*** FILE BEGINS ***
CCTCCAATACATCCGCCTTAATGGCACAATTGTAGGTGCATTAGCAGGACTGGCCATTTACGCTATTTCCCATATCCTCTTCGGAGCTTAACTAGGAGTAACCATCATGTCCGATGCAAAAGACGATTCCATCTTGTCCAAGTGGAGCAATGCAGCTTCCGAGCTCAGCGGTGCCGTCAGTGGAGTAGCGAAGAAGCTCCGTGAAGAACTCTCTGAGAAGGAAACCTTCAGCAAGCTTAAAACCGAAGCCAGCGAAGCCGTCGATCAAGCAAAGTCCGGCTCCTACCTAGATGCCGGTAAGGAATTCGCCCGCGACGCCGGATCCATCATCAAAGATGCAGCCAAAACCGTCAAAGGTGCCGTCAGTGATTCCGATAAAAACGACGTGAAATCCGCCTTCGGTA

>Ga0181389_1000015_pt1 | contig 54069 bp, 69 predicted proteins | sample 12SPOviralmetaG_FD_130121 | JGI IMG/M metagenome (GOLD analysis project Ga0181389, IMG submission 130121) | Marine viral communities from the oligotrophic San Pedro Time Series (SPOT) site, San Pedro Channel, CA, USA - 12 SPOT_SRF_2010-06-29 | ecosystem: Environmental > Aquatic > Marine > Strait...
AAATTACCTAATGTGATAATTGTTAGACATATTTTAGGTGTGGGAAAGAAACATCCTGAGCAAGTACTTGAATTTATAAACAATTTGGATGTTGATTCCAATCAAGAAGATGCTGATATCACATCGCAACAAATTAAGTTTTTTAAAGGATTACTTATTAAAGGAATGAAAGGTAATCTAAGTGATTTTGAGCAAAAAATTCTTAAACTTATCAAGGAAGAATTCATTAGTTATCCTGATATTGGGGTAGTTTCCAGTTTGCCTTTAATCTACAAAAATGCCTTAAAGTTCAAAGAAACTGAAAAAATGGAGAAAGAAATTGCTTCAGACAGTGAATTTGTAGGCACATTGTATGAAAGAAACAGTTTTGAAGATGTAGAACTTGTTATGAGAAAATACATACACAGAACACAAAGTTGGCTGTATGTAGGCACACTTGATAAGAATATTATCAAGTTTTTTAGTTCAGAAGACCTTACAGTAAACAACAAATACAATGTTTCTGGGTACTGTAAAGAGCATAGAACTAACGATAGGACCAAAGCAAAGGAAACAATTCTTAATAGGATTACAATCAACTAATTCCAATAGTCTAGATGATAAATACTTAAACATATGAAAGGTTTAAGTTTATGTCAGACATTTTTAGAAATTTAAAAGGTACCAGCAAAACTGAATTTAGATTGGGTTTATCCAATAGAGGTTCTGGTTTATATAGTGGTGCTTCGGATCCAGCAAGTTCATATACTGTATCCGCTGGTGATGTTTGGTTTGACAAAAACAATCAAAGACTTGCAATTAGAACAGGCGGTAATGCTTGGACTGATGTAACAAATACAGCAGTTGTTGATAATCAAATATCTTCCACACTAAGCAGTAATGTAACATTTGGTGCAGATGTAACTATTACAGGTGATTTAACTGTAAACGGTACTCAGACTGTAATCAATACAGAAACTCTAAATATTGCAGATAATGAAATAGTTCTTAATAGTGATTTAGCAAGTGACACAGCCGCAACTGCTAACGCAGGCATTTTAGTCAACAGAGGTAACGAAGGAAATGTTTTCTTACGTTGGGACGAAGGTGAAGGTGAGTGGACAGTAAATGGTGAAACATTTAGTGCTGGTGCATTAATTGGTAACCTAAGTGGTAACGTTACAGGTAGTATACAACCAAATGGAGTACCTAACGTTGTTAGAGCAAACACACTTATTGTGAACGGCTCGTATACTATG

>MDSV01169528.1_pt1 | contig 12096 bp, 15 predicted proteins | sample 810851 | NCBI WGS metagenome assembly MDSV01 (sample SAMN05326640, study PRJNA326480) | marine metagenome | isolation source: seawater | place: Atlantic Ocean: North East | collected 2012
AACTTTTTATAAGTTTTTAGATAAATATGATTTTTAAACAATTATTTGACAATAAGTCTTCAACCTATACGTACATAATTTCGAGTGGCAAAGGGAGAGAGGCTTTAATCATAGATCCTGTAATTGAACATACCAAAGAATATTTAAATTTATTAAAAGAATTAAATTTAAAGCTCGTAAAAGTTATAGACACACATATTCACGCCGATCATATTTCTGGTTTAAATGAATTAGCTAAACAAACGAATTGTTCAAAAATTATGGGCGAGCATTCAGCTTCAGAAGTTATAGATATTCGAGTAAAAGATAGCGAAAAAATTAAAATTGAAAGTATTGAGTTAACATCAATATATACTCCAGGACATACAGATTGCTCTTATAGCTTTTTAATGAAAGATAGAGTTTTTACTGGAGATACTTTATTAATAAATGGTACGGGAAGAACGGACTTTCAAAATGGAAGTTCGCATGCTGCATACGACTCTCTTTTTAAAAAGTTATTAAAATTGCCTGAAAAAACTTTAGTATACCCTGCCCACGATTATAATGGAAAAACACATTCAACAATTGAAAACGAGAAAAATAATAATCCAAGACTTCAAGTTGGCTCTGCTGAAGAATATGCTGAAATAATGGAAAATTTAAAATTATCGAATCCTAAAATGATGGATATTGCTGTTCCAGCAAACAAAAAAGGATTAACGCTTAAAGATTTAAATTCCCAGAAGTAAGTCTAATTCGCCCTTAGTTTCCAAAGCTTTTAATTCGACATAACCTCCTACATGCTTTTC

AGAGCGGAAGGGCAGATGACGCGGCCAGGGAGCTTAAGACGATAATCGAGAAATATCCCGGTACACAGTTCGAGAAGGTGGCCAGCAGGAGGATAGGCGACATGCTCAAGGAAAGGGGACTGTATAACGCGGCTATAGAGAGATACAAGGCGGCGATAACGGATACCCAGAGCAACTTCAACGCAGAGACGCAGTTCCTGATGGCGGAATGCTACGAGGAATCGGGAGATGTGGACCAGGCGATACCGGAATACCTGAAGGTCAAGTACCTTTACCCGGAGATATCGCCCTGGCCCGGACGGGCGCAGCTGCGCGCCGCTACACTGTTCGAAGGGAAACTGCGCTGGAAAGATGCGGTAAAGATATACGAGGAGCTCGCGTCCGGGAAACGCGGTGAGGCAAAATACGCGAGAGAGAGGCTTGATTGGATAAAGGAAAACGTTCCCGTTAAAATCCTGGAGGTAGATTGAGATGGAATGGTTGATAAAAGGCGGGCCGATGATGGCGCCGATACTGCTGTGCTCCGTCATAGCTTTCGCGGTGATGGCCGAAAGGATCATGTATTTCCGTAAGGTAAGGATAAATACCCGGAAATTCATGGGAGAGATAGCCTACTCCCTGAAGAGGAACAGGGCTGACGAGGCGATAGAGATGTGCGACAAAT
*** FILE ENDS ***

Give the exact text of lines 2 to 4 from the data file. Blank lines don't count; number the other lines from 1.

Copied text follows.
>Ga0181389_1000015_pt1 | contig 54069 bp, 69 predicted proteins | sample 12SPOviralmetaG_FD_130121 | JGI IMG/M metagenome (GOLD analysis project Ga0181389, IMG submission 130121) | Marine viral communities from the oligotrophic San Pedro Time Series (SPOT) site, San Pedro Channel, CA, USA - 12 SPOT_SRF_2010-06-29 | ecosystem: Environmental > Aquatic > Marine > Strait...
AAATTACCTAATGTGATAATTGTTAGACATATTTTAGGTGTGGGAAAGAAACATCCTGAGCAAGTACTTGAATTTATAAACAATTTGGATGTTGATTCCAATCAAGAAGATGCTGATATCACATCGCAACAAATTAAGTTTTTTAAAGGATTACTTATTAAAGGAATGAAAGGTAATCTAAGTGATTTTGAGCAAAAAATTCTTAAACTTATCAAGGAAGAATTCATTAGTTATCCTGATATTGGGGTAGTTTCCAGTTTGCCTTTAATCTACAAAAATGCCTTAAAGTTCAAAGAAACTGAAAAAATGGAGAAAGAAATTGCTTCAGACAGTGAATTTGTAGGCACATTGTATGAAAGAAACAGTTTTGAAGATGTAGAACTTGTTATGAGAAAATACATACACAGAACACAAAGTTGGCTGTATGTAGGCACACTTGATAAGAATATTATCAAGTTTTTTAGTTCAGAAGACCTTACAGTAAACAACAAATACAATGTTTCTGGGTACTGTAAAGAGCATAGAACTAACGATAGGACCAAAGCAAAGGAAACAATTCTTAATAGGATTACAATCAACTAATTCCAATAGTCTAGATGATAAATACTTAAACATATGAAAGGTTTAAGTTTATGTCAGACATTTTTAGAAATTTAAAAGGTACCAGCAAAACTGAATTTAGATTGGGTTTATCCAATAGAGGTTCTGGTTTATATAGTGGTGCTTCGGATCCAGCAAGTTCATATACTGTATCCGCTGGTGATGTTTGGTTTGACAAAAACAATCAAAGACTTGCAATTAGAACAGGCGGTAATGCTTGGACTGATGTAACAAATACAGCAGTTGTTGATAATCAAATATCTTCCACACTAAGCAGTAATGTAACATTTGGTGCAGATGTAACTATTACAGGTGATTTAACTGTAAACGGTACTCAGACTGTAATCAATACAGAAACTCTAAATATTGCAGATAATGAAATAGTTCTTAATAGTGATTTAGCAAGTGACACAGCCGCAACTGCTAACGCAGGCATTTTAGTCAACAGAGGTAACGAAGGAAATGTTTTCTTACGTTGGGACGAAGGTGAAGGTGAGTGGACAGTAAATGGTGAAACATTTAGTGCTGGTGCATTAATTGGTAACCTAAGTGGTAACGTTACAGGTAGTATACAACCAAATGGAGTACCTAACGTTGTTAGAGCAAACACACTTATTGTGAACGGCTCGTATACTATG

>MDSV01169528.1_pt1 | contig 12096 bp, 15 predicted proteins | sample 810851 | NCBI WGS metagenome assembly MDSV01 (sample SAMN05326640, study PRJNA326480) | marine metagenome | isolation source: seawater | place: Atlantic Ocean: North East | collected 2012